Almost nothing has more power to create prosperity, overturn governments, damage the planet, or change lives than markets. So as heads of state gather at the climate conference Paris next week, it’s worth remembering that it was a market failure that caused our climate pollution problem and, just maybe, it is smart market-based policies that can save us.
The evidence for this proposition is strong. Already, carbon markets – systems that limit overall pollution but allow trading within those limits to spur efficiency – are reducing climate pollution in more than fifty states, provinces, countries, and regions, from California to South Korea to Europe, that are home to almost a billion people. The EU’s Emission Trading System alone has kept hundreds of millions of tons of carbon dioxide out of the atmosphere.
The economic benefits of emission markets are borne out by the results. The original environmental program to limit air pollution using markets – the 1990 plan that cut acid rain dramatically — cost far less than predicted. Under the current California system, climate pollution is going down and the economy is growing. And in the past three years, the carbon market created by nine states northeastern US states has generated $1.3 billion in economic value and saved consumers $460 million, according to a report by the Analysis Group.
The theory behind it is simple. The world economy is driven by a search for profits. That’s how investors, inventors, and entrepreneurs are motivated. Market-based environmental policies change the incentives, so that cutting climate pollution is more profitable than creating it.
Without smart policies, companies take advantage of the fact that polluting is free. They can off-load the cost of damage caused by climate pollution to taxpayers, who pick up the tab in the form of infrastructure spending, storm damage, health impacts and other expenses.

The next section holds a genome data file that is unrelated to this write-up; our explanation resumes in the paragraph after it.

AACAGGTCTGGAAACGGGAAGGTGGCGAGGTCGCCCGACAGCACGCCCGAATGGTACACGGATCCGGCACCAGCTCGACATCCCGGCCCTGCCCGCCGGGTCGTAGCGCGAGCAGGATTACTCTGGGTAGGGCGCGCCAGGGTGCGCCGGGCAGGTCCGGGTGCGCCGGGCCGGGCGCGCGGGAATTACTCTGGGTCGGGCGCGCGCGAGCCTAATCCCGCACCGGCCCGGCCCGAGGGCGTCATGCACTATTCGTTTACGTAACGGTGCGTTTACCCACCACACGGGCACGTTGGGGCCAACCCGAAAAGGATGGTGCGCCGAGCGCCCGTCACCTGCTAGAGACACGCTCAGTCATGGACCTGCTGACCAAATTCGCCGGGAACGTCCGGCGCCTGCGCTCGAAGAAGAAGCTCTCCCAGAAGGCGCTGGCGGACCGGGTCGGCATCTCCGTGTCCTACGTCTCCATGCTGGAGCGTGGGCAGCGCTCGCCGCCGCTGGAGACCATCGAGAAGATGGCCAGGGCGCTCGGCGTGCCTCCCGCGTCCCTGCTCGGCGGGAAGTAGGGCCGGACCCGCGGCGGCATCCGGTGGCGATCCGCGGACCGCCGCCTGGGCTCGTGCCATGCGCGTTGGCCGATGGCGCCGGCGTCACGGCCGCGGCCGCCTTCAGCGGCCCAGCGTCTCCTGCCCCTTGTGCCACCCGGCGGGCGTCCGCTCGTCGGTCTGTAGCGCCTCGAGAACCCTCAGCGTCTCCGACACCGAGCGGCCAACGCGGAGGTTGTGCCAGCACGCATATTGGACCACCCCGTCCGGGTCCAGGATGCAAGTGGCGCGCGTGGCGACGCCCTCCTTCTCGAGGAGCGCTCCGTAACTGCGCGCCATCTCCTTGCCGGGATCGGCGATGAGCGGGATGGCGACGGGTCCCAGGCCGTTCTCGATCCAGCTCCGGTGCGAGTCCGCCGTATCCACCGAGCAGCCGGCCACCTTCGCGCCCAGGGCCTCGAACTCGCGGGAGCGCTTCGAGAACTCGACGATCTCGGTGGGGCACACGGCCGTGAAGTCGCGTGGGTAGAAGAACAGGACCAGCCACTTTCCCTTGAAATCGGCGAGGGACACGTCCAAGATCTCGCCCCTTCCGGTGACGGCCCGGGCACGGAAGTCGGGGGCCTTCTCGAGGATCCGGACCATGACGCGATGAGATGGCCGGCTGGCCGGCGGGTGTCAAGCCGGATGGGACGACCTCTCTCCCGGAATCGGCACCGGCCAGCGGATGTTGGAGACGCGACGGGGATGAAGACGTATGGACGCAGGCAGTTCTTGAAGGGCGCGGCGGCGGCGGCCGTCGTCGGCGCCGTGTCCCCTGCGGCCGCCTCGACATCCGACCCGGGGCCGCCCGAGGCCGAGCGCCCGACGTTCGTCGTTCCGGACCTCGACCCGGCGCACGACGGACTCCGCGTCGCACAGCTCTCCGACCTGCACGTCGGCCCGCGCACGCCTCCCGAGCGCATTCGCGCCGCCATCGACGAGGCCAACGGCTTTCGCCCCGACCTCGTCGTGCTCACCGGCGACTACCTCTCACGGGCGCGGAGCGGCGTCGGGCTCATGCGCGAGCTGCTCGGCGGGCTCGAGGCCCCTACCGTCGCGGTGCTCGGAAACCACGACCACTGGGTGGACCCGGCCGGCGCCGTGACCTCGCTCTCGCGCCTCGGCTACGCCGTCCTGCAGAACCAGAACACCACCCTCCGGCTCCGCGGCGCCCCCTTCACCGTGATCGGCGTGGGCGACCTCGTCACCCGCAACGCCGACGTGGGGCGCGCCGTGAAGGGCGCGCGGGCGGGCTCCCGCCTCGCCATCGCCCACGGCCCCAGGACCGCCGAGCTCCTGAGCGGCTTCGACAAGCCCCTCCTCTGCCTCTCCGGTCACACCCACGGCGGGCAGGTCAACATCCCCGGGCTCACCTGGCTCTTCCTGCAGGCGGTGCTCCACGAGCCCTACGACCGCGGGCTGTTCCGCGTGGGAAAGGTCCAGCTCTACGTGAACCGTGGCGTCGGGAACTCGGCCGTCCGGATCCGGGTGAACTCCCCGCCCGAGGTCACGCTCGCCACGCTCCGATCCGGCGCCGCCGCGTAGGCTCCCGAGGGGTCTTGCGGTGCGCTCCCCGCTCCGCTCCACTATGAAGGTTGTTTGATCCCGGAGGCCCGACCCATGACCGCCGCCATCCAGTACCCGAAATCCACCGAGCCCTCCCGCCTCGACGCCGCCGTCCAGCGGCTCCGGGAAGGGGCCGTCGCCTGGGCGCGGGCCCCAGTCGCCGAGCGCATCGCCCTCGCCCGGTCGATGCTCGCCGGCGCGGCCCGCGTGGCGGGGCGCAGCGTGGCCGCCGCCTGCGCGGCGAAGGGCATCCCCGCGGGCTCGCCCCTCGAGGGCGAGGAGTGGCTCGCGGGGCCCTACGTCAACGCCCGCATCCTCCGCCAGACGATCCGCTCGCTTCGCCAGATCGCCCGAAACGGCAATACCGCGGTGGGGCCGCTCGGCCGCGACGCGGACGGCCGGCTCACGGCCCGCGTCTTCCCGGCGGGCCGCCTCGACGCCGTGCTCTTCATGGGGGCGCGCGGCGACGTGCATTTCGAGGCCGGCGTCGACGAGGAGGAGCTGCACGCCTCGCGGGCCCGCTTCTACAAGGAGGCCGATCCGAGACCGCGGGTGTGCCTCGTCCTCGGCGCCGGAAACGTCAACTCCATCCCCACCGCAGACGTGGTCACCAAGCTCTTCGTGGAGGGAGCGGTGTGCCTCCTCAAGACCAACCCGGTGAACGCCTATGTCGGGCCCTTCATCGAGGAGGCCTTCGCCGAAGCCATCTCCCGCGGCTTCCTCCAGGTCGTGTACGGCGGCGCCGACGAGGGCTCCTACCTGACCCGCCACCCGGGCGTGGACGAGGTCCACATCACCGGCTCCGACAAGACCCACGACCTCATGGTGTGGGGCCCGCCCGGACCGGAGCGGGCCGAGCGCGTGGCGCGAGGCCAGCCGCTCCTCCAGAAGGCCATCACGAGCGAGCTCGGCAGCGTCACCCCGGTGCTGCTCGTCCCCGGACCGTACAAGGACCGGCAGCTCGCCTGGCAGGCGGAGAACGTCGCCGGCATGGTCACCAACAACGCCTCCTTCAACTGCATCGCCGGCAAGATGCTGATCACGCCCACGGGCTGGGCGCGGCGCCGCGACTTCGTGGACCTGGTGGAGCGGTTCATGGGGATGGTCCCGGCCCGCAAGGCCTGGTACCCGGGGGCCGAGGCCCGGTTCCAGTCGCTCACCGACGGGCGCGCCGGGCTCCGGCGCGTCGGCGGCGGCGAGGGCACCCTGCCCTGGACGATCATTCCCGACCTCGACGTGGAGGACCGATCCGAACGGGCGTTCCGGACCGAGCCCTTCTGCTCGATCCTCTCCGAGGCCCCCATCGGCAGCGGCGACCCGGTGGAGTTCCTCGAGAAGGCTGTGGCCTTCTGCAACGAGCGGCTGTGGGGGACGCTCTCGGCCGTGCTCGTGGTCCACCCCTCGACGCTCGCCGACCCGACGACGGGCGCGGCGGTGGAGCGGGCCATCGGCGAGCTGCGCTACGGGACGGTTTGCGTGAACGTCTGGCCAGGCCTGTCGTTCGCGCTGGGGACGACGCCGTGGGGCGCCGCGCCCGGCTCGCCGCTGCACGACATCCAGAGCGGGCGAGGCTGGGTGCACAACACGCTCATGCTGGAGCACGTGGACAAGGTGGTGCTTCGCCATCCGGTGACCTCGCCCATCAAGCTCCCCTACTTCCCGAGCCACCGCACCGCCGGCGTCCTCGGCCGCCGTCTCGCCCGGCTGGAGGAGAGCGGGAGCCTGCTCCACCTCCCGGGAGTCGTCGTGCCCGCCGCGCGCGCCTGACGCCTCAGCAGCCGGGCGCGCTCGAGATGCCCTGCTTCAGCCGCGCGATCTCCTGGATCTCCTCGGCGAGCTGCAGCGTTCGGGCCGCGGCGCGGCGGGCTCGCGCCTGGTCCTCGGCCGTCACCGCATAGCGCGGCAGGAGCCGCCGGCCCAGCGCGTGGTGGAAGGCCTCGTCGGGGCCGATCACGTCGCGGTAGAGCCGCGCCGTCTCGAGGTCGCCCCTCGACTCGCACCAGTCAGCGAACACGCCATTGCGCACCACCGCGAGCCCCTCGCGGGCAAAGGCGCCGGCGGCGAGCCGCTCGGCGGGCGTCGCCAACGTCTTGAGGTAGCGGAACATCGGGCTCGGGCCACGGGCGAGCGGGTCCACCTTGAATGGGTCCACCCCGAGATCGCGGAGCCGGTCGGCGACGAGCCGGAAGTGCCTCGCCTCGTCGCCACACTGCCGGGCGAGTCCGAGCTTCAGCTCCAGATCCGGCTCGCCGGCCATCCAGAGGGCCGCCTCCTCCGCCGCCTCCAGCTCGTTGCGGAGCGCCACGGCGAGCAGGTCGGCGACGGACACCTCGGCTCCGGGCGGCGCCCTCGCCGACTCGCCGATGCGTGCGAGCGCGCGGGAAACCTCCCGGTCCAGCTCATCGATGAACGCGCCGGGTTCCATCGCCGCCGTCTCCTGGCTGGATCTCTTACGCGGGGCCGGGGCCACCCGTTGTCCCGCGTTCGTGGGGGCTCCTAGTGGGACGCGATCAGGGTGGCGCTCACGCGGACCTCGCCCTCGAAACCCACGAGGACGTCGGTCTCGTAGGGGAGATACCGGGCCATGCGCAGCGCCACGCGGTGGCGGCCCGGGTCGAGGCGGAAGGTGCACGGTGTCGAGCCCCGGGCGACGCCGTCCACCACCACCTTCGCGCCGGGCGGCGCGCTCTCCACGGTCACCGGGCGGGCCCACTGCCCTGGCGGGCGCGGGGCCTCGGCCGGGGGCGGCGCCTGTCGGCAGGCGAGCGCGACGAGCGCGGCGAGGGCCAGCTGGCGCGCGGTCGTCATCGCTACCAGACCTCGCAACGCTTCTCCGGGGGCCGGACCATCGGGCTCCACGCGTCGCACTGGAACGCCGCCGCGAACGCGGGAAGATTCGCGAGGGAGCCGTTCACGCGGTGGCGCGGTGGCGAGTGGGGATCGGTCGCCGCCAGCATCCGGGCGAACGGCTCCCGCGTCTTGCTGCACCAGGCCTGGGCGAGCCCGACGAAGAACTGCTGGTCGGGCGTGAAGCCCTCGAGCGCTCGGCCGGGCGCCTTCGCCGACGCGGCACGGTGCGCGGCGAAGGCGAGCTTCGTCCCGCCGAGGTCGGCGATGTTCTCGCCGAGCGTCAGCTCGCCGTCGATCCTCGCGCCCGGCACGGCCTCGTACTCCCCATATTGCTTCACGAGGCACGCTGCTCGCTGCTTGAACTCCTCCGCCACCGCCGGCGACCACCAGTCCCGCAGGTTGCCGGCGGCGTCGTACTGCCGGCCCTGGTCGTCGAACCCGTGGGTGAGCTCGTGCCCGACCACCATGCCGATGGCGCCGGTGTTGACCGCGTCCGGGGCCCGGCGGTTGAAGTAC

What’s exciting is that since the US Congress declined to establish a market-based system for climate pollution in 2010, the idea has been bubbling up from the local level. States have moved ahead with their own programs – and are even forging international market linkages, like the one between California and Quebec. In China, regional carbon markets were the proving ground that gave the national government confidence to announce plans for an economy-wide market for climate pollution. (It’s now time for the US Congress to catch up.)
In Paris, environmental advocates like me will be pushing for ever greater cuts to pollution, and some in industry will be pushing back to protect their short-term economic interests. But the discussion should not be over whether we need to save ourselves from this manmade disaster, but instead what’s the most effective and efficient way to do it. Those countries looking for a way to do their share while promoting economic efficiency will find that, with the right policies, the market can be their greatest ally.
This post is part of a “What’s Working: Low-Carbon Economy” series produced by The Huffington Post, in conjunction with the U.N.’s 21st Conference of the Parties (COP21) in Paris (Nov. 30-Dec. 11), aka the climate-change conference. The series will put a spotlight on solutions to shifting away from fossil fuels to renewables, and how we can best minimize our output of greenhouse-gas emissions. It is part of HuffPost’s What’s Working editorial initiative. To view the entire series, visit here.
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